When we were at Kala Petrela, we ate something called tavë dheu, which was goat meat cooked in a casserole. It was excellent, so when I saw it on the menu this afternoon at the Oda Restaurant, which serves traditional Albanian cuisine, I ordered it. With the first bite, a conversation that I’d had during the Hash suddenly clicked: that word for goat is “dhiu”, not “dheu”, and that “dheu” refers to mud (e.g., a ceramic baking dish), and that the meat in a tavë dheu can be anything. Although the dish in Petrela was goat, today I was eating kidneys and liver of some unnamed animal in a sauce of soft cheese. And so I have been introduced to truly authentic Albanian cuisine.

Copyright infringement

I wanted to get something to eat before I went on the Hash on Saturday, so I stopped into the nearby Kolonat restaurant. As you can see from the photos, it is a uniquely Albanian institution.

Despite the obvious similarities, the hamburgers are more reminiscent of Wimpy’s, a London-based burger chain than of McDonald’s – i.e., no taste of beef whatsoever. This happens to be the worst case of copyright infringement I’ve come across so far, but there are others that are similarly blatant – for example, there is a “Planet Hollywood” not far from the embassy, and I’ve seen a poster for Tirana’s first “Coyote Ugly” saloon, coming soon. Even so, my favorite instance of copyright infringement comes from Beijing. See if you can tell the difference:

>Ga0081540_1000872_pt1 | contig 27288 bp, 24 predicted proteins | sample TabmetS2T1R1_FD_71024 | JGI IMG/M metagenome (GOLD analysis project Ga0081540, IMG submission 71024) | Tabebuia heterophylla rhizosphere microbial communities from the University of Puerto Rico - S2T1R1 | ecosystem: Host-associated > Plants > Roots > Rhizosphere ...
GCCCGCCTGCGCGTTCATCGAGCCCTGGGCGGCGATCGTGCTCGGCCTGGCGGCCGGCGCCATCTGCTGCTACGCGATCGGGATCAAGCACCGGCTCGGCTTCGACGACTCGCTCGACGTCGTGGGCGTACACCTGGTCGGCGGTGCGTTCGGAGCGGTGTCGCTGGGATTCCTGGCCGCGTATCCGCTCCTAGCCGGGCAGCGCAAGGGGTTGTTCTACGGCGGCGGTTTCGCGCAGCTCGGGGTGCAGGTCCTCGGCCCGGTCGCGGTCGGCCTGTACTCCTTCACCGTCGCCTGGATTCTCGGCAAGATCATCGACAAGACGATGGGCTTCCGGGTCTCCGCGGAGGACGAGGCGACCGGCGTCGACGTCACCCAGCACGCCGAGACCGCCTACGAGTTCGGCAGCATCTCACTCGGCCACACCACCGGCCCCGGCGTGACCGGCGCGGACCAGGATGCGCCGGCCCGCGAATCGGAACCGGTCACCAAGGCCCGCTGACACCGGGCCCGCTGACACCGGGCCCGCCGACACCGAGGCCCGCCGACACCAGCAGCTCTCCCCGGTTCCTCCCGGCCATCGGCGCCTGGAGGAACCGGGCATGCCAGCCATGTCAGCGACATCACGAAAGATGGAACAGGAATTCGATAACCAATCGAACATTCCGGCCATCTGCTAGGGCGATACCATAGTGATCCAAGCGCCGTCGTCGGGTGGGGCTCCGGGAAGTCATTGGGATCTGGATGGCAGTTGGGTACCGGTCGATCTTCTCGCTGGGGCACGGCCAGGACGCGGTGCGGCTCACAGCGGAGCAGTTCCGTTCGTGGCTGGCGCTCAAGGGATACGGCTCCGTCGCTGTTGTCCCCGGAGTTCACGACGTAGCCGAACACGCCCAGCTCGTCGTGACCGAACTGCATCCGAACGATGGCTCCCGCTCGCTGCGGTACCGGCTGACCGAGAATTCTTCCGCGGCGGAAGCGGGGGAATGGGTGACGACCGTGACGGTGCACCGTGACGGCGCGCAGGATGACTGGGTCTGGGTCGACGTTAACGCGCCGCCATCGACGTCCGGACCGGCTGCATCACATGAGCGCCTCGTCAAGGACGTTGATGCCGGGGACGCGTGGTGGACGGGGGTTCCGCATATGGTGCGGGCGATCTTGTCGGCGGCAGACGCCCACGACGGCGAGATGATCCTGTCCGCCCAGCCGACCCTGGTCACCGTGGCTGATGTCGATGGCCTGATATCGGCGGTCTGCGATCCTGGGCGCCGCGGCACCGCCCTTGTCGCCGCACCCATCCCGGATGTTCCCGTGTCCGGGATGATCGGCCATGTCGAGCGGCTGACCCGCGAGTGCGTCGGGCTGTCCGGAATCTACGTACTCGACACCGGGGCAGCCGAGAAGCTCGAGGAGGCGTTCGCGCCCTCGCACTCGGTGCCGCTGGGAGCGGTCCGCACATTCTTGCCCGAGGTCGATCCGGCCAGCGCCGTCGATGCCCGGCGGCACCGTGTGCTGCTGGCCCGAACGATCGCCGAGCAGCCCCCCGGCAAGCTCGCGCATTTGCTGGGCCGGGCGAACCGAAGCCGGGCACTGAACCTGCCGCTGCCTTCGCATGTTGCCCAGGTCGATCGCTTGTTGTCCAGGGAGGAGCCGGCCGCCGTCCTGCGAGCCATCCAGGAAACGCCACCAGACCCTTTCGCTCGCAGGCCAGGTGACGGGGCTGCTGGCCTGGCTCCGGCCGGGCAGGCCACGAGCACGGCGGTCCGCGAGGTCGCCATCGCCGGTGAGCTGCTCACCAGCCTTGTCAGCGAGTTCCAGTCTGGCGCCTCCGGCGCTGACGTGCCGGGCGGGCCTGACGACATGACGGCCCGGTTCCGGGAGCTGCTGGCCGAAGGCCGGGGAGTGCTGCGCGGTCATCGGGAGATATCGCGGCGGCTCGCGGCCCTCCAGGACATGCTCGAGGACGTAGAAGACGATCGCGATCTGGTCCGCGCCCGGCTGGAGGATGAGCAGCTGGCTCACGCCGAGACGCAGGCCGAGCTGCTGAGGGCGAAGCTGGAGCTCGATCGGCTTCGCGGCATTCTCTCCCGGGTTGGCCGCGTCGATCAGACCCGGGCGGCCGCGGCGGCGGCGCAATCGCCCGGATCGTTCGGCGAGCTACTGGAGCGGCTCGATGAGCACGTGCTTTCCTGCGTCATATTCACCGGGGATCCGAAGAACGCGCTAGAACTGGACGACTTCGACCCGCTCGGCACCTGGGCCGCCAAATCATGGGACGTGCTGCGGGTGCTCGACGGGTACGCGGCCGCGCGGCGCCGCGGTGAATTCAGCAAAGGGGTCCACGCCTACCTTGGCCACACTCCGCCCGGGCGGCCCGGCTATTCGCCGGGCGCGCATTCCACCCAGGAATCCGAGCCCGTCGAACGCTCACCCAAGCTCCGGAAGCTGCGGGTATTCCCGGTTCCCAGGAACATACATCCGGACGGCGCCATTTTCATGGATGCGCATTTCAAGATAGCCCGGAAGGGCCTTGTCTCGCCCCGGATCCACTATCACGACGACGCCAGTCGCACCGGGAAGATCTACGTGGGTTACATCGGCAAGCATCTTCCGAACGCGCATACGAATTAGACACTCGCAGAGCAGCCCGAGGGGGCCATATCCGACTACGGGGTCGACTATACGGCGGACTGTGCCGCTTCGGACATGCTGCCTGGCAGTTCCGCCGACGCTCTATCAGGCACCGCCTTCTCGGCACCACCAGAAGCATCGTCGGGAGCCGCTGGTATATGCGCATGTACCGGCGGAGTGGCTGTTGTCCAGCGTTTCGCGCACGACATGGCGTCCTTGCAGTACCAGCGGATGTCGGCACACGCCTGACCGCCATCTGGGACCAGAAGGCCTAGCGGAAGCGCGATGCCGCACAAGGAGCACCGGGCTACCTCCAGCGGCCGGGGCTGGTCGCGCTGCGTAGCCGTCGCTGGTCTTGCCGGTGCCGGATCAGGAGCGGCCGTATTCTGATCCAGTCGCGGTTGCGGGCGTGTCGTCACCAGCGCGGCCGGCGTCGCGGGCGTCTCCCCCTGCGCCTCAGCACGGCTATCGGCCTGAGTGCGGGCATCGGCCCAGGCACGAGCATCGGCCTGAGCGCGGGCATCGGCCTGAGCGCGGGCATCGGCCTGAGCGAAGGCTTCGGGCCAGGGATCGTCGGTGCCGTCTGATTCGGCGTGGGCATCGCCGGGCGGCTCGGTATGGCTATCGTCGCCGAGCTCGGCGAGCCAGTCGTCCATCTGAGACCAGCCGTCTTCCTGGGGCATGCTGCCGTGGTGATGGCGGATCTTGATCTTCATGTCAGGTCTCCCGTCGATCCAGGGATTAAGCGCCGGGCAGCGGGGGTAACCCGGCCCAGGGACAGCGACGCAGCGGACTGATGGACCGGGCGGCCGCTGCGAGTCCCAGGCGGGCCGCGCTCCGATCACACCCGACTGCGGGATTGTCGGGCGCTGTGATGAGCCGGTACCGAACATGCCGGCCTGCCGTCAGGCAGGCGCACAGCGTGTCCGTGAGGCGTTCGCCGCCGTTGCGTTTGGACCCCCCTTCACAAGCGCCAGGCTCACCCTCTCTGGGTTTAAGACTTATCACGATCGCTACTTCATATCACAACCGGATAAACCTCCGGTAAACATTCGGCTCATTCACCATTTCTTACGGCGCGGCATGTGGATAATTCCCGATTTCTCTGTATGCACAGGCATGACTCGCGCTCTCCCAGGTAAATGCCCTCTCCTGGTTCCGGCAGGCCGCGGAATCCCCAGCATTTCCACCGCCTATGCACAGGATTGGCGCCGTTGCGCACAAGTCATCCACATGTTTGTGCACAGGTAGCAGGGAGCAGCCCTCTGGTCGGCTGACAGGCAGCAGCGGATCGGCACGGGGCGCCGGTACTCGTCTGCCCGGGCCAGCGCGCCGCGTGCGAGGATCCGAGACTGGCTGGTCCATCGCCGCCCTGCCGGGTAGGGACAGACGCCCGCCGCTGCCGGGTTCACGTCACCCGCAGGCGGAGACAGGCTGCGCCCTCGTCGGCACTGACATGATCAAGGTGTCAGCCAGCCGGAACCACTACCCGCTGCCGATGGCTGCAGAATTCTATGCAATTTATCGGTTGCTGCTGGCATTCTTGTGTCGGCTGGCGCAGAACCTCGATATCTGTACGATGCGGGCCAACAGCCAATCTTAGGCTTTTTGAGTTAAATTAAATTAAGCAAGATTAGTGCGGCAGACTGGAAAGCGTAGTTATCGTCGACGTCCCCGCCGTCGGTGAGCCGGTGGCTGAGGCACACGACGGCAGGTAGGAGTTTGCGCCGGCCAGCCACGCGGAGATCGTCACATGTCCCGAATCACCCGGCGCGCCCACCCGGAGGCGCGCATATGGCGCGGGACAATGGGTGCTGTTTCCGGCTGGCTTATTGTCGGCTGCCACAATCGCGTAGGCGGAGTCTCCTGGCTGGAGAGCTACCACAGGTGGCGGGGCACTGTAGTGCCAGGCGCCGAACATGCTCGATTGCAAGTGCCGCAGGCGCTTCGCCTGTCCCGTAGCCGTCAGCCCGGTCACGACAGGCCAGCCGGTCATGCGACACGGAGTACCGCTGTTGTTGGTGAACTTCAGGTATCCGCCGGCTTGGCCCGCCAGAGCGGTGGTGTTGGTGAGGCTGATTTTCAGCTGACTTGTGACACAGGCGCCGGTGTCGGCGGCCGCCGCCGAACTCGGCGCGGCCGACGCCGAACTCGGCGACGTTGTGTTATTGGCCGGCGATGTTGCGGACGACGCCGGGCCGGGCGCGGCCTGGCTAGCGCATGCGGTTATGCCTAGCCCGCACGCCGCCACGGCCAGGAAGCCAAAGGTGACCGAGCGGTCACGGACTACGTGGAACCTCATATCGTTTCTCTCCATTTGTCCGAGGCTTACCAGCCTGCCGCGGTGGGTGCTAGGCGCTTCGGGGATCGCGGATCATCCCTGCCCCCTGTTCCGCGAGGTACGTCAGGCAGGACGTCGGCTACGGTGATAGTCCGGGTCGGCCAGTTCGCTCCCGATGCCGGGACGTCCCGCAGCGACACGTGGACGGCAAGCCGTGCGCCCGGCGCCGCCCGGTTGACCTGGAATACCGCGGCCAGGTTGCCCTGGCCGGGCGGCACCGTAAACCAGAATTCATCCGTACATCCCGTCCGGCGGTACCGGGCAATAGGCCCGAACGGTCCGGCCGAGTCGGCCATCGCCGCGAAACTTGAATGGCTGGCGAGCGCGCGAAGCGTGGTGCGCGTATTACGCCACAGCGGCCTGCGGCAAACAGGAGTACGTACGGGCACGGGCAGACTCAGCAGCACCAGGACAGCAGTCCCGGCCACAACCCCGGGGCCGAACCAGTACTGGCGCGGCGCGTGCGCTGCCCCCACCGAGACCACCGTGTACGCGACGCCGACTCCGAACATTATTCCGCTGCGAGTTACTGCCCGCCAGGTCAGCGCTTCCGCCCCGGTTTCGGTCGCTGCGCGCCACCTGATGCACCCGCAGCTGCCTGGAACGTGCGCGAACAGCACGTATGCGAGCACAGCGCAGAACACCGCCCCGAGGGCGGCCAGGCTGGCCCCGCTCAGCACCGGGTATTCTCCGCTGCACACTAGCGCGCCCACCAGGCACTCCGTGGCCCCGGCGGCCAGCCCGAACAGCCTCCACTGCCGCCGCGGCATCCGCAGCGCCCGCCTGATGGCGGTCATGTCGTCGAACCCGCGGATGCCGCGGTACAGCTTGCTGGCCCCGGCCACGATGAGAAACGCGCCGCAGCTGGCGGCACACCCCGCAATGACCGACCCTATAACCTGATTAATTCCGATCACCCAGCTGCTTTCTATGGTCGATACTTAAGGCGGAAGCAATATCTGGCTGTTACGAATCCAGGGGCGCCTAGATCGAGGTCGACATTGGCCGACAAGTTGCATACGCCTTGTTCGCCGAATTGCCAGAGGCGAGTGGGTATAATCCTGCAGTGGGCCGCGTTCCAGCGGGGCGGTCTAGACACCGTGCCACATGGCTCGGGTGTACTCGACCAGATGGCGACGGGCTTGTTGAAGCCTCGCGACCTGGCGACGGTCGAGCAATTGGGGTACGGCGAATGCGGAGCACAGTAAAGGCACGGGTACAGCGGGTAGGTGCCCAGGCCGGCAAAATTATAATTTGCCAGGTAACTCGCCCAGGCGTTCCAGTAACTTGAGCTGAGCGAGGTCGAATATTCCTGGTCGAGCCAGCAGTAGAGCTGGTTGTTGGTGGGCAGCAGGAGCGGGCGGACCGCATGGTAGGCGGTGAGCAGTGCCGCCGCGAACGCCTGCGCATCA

Of course, this also may be one of those curious instances of evolution where two species, separated by thousands of miles of ocean, nonetheless evolve in exactly the same way.

Anyway, the Hash took us back to Petrela, except this time we ran on a neighboring hill. The hill includes some stone walls from approximately 400 BC that the Albanians who were with us said were the remains of Albanopolis, although the Albanian Tourism website lists Albanopolis as being somewhere else entirely. Nonetheless, the walls were there. While the majority of the group ran around the mountain, four of us – Berti, an Albanian, Janet and Abele, from the Dutch embassy, and I – ran over the mountain so we could see the walls up close, and the view from the top.